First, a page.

Indigenous in Afghanistan, Indigenous in Canada: Same Aspiration, Same Struggle, Same Liberation
Organized by Mobilization Against War & Occupation (MAWO)
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July 1st Public Forum Report:
On July 1st, so-called “Canada Day” over 30 people came together for the forum “Canada Day is War at Home, War Abroad - Indigenous in Afghanistan, Indigenous in Canada: Same Aspiration, Same Struggle, Same Liberation” at Joe’s Café in Vancouver. On this day, the government of Canada urged people to celebrate the “birthday” of Canada and to support the troops in Afghanistan. But for Indigenous Nations this day only means the creation of the racist state of Canada on stolen Indigenous land.
The forum began with film clips which depicted the government of Canada’s genocidal policy of residential schools that led to at least 50,000 Indigenous people killed or “disappeared,” the lose of culture, language and identity, as well as severe physical, sexual, and emotional abuse. There were also film clips that showed how the government of Canada continues its bloody history today in stealing more Indigenous land and resources. From Canada, the films moved to Afghanistan where the Indigenous people there have faced a brutal occupation by Canada, the US and NATO countries for over seven years.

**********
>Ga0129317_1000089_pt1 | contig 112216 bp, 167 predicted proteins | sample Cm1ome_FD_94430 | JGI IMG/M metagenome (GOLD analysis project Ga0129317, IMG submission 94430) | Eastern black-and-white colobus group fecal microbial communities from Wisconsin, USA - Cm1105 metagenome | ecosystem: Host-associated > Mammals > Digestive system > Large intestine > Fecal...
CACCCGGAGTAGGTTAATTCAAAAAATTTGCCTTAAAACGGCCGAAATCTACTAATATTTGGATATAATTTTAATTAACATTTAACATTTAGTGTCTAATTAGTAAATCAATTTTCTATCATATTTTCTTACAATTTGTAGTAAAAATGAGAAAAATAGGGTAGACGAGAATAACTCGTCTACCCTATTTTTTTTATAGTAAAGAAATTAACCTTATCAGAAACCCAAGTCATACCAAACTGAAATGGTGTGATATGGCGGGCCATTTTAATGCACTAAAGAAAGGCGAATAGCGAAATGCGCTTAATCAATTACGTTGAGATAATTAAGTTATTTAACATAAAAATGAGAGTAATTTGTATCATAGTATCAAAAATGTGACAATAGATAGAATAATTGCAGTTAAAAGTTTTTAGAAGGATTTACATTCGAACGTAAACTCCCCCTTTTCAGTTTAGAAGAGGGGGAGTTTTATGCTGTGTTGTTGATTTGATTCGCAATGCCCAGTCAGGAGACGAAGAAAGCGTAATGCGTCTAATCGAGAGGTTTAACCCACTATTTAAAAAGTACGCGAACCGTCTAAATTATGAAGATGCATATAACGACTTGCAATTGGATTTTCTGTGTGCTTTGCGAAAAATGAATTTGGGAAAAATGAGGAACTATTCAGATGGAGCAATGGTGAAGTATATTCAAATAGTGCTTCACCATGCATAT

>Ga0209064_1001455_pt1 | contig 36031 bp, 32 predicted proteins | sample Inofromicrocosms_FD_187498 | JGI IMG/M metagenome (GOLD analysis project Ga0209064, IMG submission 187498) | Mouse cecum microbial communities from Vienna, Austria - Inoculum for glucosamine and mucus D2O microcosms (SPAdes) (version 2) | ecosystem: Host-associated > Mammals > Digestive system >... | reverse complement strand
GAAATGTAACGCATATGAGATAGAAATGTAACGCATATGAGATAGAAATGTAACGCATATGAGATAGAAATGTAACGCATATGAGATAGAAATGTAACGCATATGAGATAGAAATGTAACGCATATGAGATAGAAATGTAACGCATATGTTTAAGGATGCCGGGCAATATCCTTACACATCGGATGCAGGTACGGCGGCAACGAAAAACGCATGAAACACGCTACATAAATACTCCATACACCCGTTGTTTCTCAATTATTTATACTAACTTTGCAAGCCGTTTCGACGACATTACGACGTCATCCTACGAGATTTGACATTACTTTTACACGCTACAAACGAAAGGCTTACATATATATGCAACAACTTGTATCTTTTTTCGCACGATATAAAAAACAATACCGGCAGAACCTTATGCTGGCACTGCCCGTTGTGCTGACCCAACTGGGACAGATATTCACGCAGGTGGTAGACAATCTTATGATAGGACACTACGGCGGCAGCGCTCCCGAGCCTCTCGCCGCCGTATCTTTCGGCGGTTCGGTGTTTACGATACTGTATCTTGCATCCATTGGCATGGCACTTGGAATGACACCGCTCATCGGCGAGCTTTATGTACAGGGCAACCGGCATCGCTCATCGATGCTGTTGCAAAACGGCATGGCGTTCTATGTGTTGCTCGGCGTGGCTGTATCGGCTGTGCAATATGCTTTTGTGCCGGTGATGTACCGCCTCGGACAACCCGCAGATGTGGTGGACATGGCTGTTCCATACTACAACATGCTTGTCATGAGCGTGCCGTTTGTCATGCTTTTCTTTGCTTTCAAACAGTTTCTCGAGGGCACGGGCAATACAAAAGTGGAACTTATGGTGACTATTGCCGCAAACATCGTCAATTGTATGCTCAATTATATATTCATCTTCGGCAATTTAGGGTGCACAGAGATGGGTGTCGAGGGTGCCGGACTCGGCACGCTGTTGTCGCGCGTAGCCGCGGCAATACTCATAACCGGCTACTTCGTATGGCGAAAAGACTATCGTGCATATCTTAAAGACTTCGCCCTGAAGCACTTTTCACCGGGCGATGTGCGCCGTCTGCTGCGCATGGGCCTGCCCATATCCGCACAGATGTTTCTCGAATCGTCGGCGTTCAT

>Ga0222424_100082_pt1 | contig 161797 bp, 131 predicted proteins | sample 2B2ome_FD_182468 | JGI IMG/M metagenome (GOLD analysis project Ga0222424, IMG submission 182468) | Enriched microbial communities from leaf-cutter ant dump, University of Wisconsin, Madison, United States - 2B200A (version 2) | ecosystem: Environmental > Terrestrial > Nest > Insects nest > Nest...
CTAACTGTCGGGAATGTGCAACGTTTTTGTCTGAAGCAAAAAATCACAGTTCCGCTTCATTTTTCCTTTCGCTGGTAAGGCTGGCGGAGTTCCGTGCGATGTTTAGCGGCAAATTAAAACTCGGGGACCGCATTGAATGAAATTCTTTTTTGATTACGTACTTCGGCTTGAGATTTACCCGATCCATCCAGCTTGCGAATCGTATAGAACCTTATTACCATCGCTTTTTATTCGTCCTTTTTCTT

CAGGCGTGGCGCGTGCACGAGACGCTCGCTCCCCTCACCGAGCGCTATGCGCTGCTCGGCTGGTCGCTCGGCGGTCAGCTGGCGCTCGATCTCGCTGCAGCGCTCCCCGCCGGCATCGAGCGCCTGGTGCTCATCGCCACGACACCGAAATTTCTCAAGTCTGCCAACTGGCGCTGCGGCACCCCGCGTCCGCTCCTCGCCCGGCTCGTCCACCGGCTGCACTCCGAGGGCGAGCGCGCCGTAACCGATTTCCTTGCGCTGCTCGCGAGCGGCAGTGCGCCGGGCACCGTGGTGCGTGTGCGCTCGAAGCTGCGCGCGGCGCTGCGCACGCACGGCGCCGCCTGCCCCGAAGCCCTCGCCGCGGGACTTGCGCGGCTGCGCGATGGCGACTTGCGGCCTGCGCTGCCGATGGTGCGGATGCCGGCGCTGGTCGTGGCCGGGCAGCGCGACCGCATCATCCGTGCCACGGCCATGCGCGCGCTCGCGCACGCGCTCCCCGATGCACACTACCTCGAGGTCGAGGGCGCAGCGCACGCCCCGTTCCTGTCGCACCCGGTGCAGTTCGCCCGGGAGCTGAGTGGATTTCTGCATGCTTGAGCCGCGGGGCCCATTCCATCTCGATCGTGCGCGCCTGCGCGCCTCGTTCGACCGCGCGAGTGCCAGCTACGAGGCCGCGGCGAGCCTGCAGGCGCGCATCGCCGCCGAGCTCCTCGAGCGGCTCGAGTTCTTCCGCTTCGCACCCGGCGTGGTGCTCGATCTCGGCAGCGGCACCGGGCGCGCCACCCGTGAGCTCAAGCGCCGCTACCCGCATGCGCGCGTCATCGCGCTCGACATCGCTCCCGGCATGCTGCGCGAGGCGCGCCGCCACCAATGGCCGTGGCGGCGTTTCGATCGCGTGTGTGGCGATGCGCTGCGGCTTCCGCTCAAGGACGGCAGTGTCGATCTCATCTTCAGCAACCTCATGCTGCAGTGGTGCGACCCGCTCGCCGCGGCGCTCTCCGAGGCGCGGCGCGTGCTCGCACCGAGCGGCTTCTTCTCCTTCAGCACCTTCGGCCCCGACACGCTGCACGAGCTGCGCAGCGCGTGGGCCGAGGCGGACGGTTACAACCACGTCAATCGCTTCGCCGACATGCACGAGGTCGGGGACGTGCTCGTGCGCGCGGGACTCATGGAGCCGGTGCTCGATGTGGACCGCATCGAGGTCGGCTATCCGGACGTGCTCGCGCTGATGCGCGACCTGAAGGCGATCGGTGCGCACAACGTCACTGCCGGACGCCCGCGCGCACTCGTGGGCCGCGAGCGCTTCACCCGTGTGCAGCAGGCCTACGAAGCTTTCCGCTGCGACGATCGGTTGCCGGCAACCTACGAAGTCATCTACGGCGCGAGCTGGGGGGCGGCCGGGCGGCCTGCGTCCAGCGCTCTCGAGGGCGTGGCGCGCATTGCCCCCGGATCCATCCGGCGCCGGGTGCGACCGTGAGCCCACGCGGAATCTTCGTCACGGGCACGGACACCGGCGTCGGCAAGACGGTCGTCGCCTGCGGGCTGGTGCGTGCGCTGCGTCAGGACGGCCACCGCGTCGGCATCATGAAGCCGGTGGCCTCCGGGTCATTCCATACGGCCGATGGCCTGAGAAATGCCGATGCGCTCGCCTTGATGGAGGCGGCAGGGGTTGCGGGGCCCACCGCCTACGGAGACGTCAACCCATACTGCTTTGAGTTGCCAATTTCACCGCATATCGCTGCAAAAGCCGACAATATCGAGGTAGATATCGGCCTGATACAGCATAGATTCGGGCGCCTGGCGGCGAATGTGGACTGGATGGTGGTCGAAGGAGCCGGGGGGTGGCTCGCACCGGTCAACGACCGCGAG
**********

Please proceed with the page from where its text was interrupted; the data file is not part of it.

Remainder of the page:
After the films, Janine Solanki, MC of the forum and co-chair of Mobilization Against War & Occupation introduced Kerri Goodwin, an Oji-Cree activist and executive committee member of Mobilization Against War & Occupation and Aaron Mercredi, an Métis activist, organizer with the Indigenous Rights and Action Project and editorial board member of the First This Time newspaper. Both gave vivid historical and personal experiences of what Canada’s colonial history has meant for Indigenous people in Canada. The speakers also talked about how Stephen Harper, Prime Minister of Canada recently “apologized” for residential schools over a decade after the last school was closed, yet at the same time as the apology was made the Government imprisoned members of the KI Nation who were defending their land against further exploitation from mining companies. The speakers also spoke about how the fight of self-determination for Indigenous Nations in Canada is clearly connected to the fight of the Indigenous people of Afghanistan for self-determination and an end to the occupation of their land. Finally they highlighted how the question of Indigenous land and the right for self-determination is one of the most important struggles for people living in Canada and that Indigenous people cannot win their fight without solidarity from peace-loving people in Canada.
During question period, people highlighted the necessity to support Indigenous people’s right to self-determination in Canada and Afghanistan. Many Indigenous people recounted their own experiences of how the government of Canada has abused them and their people, and continuing to steal more of their land. The forum wrapped up with the affirmation that Indigenous nations right to self-determination is an important issue for the anti-war movement in Canada.